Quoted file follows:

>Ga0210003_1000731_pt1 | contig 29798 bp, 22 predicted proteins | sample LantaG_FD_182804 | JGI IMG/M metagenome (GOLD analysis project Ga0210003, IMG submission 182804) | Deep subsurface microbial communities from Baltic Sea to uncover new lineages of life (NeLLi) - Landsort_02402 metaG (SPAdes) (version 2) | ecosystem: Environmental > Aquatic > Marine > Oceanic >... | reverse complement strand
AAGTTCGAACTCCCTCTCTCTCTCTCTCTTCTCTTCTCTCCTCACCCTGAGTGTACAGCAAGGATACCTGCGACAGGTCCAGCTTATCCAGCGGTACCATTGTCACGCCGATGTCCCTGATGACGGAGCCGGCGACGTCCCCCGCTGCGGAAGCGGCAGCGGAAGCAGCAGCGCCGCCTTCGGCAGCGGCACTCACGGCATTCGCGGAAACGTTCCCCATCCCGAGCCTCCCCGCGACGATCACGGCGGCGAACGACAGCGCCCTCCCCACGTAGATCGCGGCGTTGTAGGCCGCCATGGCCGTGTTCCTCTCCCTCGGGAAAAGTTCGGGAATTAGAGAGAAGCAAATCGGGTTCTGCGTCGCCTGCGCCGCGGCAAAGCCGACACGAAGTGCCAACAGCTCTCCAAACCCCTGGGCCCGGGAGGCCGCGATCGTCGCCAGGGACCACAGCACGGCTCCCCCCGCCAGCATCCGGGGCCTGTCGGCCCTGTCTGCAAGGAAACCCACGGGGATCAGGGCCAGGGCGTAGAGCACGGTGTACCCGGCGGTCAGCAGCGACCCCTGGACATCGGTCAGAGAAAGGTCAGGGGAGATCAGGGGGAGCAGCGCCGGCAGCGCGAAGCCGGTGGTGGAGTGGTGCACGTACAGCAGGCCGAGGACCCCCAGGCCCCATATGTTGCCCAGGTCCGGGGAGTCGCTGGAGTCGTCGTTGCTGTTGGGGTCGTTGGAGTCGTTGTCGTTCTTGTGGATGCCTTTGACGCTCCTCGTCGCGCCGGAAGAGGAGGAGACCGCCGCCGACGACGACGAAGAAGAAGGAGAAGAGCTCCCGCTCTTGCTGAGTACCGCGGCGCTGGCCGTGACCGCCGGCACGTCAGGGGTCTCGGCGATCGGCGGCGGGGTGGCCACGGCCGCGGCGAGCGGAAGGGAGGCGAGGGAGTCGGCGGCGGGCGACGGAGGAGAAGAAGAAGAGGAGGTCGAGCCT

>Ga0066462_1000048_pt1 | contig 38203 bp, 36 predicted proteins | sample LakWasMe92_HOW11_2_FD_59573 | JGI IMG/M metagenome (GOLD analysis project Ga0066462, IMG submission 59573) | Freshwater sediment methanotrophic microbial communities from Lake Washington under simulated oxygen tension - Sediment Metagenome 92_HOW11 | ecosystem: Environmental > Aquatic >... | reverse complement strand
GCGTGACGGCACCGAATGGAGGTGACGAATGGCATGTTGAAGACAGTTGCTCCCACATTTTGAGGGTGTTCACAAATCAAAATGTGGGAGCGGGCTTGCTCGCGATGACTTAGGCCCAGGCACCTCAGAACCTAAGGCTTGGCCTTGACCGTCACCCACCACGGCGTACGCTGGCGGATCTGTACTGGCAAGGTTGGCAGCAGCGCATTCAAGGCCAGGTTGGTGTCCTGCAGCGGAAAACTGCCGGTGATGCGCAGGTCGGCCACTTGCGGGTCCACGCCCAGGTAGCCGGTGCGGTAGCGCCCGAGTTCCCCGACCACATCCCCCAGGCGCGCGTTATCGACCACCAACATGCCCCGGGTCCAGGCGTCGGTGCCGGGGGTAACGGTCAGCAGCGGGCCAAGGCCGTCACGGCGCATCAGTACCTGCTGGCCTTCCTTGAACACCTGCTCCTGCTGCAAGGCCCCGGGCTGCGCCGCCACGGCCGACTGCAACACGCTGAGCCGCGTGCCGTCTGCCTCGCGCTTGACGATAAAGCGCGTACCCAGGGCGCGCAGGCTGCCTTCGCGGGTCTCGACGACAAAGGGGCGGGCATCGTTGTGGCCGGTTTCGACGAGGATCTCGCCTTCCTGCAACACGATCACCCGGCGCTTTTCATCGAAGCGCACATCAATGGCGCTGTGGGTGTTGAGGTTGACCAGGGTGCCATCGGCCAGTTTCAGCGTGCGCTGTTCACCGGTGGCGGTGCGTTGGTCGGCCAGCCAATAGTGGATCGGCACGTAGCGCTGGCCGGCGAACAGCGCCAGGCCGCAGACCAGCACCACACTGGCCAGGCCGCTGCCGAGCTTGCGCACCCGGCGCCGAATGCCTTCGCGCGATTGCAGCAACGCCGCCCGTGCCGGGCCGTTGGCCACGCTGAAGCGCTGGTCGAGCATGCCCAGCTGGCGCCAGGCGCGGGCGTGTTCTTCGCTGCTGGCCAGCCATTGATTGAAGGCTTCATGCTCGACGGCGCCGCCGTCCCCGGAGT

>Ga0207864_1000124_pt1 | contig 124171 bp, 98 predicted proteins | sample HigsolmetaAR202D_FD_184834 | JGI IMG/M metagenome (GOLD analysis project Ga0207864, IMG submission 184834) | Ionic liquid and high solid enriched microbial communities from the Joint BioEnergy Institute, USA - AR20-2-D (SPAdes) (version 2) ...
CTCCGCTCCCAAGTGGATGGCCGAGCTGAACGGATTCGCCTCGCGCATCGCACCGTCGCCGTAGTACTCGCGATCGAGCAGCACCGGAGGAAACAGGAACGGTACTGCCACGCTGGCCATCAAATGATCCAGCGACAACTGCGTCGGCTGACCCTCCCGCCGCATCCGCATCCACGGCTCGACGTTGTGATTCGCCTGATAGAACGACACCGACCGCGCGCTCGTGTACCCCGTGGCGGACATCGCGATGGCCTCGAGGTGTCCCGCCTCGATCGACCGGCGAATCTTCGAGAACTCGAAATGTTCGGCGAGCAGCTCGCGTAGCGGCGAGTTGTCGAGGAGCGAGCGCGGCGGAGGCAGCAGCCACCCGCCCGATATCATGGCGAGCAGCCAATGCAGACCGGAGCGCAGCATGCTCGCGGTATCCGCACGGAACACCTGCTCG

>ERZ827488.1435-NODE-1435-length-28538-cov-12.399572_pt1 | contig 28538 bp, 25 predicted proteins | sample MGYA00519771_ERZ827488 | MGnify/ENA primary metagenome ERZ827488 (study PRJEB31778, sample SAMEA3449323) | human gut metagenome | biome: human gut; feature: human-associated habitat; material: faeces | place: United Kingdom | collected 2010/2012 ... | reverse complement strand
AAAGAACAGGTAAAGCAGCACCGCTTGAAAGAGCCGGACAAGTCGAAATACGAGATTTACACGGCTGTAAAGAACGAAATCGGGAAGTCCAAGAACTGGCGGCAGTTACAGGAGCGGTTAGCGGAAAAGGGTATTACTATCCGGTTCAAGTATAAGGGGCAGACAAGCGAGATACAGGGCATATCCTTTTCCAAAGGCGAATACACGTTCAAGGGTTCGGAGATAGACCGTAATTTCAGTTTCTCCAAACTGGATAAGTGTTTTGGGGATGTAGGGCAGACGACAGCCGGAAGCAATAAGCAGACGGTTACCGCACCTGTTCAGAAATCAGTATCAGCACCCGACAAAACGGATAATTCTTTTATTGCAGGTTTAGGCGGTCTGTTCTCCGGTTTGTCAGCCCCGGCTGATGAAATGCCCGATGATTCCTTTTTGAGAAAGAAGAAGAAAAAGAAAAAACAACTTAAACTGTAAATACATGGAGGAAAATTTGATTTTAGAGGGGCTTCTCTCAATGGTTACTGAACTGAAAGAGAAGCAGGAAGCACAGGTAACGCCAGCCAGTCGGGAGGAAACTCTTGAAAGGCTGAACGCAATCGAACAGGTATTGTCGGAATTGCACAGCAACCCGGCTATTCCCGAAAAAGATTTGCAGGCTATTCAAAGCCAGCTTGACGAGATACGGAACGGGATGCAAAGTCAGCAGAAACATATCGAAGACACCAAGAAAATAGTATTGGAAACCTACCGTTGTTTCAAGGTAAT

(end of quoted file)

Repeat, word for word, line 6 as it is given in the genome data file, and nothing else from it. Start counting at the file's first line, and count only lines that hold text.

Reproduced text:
CTCCGCTCCCAAGTGGATGGCCGAGCTGAACGGATTCGCCTCGCGCATCGCACCGTCGCCGTAGTACTCGCGATCGAGCAGCACCGGAGGAAACAGGAACGGTACTGCCACGCTGGCCATCAAATGATCCAGCGACAACTGCGTCGGCTGACCCTCCCGCCGCATCCGCATCCACGGCTCGACGTTGTGATTCGCCTGATAGAACGACACCGACCGCGCGCTCGTGTACCCCGTGGCGGACATCGCGATGGCCTCGAGGTGTCCCGCCTCGATCGACCGGCGAATCTTCGAGAACTCGAAATGTTCGGCGAGCAGCTCGCGTAGCGGCGAGTTGTCGAGGAGCGAGCGCGGCGGAGGCAGCAGCCACCCGCCCGATATCATGGCGAGCAGCCAATGCAGACCGGAGCGCAGCATGCTCGCGGTATCCGCACGGAACACCTGCTCG